Water is the most important element needed for plant survival. Too much or too little can stress or even kill plants. Whether you have an automatic irrigation system or water with a hose and sprinkler, the following are some tips for watering.
How often do you water plants?
It’s the old “stick your finger in the soil” method. Place your finger 2″ to 3″ into the soil (test several places throughout the yard). If the soil is cool and moist, no water is needed. This kind of testing is the only real way to become familiar with your yard’s watering needs. Also, depending on exposure, soil will dry out at different rates in different places throughout your landscape. For example, on a shady north side you may need to water only once a week, but a sunny, windy southern or western exposure may require watering every other day. This is most critical from July through September.
How deep should the water be penetrating?
Water shrub beds deeply to encourage roots to grow deeply. Shallow watering keeps root systems shallow and holds them constant hostage to drought. A good rule of thumb is: The longer the roots, the longer the watering. Shrubs and trees have deeper roots than sod.
When is the best time to water?
Water before 10:00 am, if possible. This is the optimum time, as it will minimize fungal disease caused by water left standing on leaves overnight. Also, by 10:00 am any wet leaves will have a chance to dry before the sun can burn them (plants sunburn too). The second best time to water is the early evening. Avoid watering in the heat of the day.
Can your plants talk?
Well, in a way, yes. They will tell you if they need water. If the leaves or stem ends look wilted or if leaves appear dullish, they need water immediately.
How long will it take for the roots to get established?
Regular watering is most critical during a plant’s first two years. After that, roots are more developed and can live through the occasional mistake or long weekend away.
Fertilize plants and shrubs sparingly. At Artisan we plant everything with fertilizer tabs to get your plants off to a healthy, vigorous start. Beyond that, plants will grow and even bloom with only what Mother Nature gives them, provided the soil has been amended at planting and is augmented with a good layer of compost or manure yearly. Fertilizers may be used if more rapid plant growth is desired, e.g.: to fill in groundcovers quickly or to promote re-bloom on roses. If you do fertilize, use a fertilizer appropriate to your plants needs. For example: camellias, rhododendrons, andromeda (pieris), hydrangeas, and many heathers are acid-lovers and should be fed, after bloom, with a fertilizer made specifically for them with a low pH. Fertilizing should generally be done twice yearly: in the spring and once again in the fall (a “Fall Fertilizer” is low in nitrogen but still promotes good root growth.) Follow manufacturer’s directions for application rate. Most fertilizers need to be watered in well at the time of application. Fertilizer is most effective when it is applied around the drip zone of plants rather than close to the stem or trunk. The “drip zone” is directly beneath the outside perimeter of the tree or plant canopy.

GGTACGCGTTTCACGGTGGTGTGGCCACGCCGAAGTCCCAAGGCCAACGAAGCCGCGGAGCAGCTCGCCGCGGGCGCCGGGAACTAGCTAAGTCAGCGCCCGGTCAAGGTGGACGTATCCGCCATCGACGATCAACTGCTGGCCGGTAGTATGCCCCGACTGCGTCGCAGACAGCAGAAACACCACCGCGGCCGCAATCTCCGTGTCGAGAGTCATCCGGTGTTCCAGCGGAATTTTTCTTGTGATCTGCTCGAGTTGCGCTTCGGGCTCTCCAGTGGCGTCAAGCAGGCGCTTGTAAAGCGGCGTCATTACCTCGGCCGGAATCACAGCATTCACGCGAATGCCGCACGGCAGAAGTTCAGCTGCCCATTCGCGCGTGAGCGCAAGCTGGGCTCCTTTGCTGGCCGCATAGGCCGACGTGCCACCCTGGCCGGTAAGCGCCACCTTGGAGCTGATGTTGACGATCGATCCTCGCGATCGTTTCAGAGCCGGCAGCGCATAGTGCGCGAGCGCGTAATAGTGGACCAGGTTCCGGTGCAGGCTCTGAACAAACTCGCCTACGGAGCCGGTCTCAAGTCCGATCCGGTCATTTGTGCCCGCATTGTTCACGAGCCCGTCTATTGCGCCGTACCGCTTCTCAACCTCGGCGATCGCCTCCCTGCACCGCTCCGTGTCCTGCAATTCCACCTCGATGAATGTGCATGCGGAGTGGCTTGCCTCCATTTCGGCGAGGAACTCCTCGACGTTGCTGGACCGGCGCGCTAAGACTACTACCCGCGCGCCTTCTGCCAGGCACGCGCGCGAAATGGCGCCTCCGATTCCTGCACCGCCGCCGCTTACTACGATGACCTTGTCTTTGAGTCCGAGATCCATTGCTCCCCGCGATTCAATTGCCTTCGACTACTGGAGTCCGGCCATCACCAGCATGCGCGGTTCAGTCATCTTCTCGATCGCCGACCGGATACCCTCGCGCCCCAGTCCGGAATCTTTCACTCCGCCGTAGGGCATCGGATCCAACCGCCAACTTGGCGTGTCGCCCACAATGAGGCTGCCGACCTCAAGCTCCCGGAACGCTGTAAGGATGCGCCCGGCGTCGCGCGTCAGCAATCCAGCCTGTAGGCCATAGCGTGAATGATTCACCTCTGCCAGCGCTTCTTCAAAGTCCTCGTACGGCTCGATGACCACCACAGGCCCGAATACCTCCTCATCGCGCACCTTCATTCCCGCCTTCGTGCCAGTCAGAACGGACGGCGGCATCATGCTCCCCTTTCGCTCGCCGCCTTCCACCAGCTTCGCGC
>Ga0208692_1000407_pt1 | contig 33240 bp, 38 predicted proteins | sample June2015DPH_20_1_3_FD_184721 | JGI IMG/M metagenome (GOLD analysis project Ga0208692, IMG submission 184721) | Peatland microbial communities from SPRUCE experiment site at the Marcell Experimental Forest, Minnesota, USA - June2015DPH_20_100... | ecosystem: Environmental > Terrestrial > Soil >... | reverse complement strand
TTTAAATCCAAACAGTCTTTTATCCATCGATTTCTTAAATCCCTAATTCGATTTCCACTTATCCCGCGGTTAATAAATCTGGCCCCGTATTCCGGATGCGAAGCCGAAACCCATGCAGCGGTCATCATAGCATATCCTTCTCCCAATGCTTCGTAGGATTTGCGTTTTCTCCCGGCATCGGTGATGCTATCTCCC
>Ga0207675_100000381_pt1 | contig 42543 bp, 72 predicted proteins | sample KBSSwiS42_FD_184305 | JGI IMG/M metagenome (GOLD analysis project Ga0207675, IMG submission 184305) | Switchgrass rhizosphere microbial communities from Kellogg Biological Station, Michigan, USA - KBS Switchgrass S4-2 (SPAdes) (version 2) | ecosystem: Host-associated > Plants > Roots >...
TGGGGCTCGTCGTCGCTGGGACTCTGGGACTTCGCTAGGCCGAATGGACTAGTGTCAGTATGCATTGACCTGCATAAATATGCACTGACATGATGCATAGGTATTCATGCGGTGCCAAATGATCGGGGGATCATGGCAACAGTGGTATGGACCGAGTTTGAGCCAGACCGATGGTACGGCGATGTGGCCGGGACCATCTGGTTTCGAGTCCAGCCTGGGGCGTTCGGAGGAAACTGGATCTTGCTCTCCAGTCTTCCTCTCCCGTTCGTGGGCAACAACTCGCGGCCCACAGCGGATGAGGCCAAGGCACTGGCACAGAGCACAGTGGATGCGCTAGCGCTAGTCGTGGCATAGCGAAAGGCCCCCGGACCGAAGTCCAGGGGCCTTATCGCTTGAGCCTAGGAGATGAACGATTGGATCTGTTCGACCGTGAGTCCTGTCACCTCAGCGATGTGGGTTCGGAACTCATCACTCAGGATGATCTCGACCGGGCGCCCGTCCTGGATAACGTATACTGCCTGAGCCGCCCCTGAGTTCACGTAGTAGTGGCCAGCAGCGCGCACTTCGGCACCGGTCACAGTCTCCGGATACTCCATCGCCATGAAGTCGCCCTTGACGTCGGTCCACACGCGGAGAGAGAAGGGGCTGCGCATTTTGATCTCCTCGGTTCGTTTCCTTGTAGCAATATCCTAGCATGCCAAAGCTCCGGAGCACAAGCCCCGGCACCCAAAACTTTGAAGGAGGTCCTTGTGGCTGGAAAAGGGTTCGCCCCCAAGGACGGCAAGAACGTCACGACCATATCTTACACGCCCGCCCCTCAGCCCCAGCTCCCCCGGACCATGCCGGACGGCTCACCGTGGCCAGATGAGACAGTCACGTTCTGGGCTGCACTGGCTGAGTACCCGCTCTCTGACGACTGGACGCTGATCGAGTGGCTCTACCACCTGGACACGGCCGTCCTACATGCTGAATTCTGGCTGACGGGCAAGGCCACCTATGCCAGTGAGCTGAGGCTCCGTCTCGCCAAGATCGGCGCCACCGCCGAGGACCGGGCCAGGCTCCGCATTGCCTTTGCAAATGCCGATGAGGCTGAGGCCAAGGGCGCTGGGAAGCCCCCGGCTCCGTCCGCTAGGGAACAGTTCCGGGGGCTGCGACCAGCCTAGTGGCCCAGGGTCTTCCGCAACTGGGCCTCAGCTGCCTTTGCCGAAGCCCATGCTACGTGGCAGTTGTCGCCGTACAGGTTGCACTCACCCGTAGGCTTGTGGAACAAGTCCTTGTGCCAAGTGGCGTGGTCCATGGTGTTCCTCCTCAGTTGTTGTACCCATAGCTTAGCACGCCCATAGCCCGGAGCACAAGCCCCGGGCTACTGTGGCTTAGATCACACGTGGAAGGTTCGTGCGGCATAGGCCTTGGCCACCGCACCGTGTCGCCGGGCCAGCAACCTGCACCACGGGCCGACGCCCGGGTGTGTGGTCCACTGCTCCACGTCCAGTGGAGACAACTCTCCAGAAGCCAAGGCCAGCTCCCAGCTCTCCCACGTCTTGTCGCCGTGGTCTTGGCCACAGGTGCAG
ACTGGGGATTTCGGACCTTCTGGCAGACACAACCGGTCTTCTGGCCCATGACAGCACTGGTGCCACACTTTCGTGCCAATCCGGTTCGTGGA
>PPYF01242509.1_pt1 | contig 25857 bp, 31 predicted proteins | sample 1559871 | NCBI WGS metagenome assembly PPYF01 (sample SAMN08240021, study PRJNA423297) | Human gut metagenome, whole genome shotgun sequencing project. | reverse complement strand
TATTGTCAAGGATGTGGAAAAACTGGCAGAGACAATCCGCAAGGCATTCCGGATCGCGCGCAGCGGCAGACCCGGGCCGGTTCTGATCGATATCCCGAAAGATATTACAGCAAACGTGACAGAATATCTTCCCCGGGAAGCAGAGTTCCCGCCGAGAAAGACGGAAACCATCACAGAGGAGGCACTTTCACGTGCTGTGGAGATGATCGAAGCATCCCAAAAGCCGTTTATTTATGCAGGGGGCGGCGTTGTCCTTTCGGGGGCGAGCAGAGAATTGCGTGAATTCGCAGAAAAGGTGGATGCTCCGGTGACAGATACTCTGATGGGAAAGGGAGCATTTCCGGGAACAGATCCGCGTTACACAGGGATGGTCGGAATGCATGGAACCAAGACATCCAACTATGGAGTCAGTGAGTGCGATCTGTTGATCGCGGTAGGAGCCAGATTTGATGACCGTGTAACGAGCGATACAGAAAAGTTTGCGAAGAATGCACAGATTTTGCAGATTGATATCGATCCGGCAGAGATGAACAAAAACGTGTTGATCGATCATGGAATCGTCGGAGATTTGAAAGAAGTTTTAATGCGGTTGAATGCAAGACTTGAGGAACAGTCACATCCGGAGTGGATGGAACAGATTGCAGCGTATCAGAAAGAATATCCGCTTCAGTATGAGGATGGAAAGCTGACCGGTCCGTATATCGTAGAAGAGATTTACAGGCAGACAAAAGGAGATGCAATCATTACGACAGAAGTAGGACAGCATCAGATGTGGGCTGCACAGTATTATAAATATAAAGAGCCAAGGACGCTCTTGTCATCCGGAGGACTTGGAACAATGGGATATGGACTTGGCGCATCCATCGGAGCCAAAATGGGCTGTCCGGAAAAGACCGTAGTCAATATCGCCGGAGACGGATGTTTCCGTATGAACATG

Mulch is simply a layer of organic matter – be it bark, composted garden clippings, or hardwood mulch. These are put on shrub and flowerbeds to not only insulate plants from temperature extremes in winter but to retain moisture in summer as well. It also serves as a weak fertilizer. Put on 2-3 inches of mulch. DO NOT put mulch up against the plant stems as this can cause disease and rot. It’s also a good idea to clean out debris that builds up under shrubs periodically to prevent these same problems.
Proper siting or location of a plant or tree can mean the difference between a plant growing vigorously, evenly, and compactly versus straggly, leaning for light, or not growing at all. Every plant has its own needs and tolerance for sun, shade, soil type, moisture, pH level, and wind. Attention to these must be paid when the landscape is planted. Artisan designers are knowledgeable about the particular needs and wants of most of the plants appropriate for our area.
Most non-blooming trees and shrubs should be pruned in late winter while still dormant. As a general rule, most flowering plants should be pruned after bloom, to ensure the optimum amount of bloom for the following year. This is particularly true of plants that set buds this year for next year’s flowers such as rhododendrons, lilacs, camellias, dogwoods. Spireas, hydrangeas, viburnums, abelia can all be pruned in early spring for bloom the same summer. Any broken or damaged branches on any plant should be pruned out right away to prevent disease. Tree stakes should be left on trees for usually only one growing season, but the ties need to be checked so they don’t get too tight as the tree grows.
Most heathers should be lightly pruned in late winter/early spring to stimulate new growth.
Ornamental grasses should be cut 4î from the ground in the fall to late winter (before new growth begins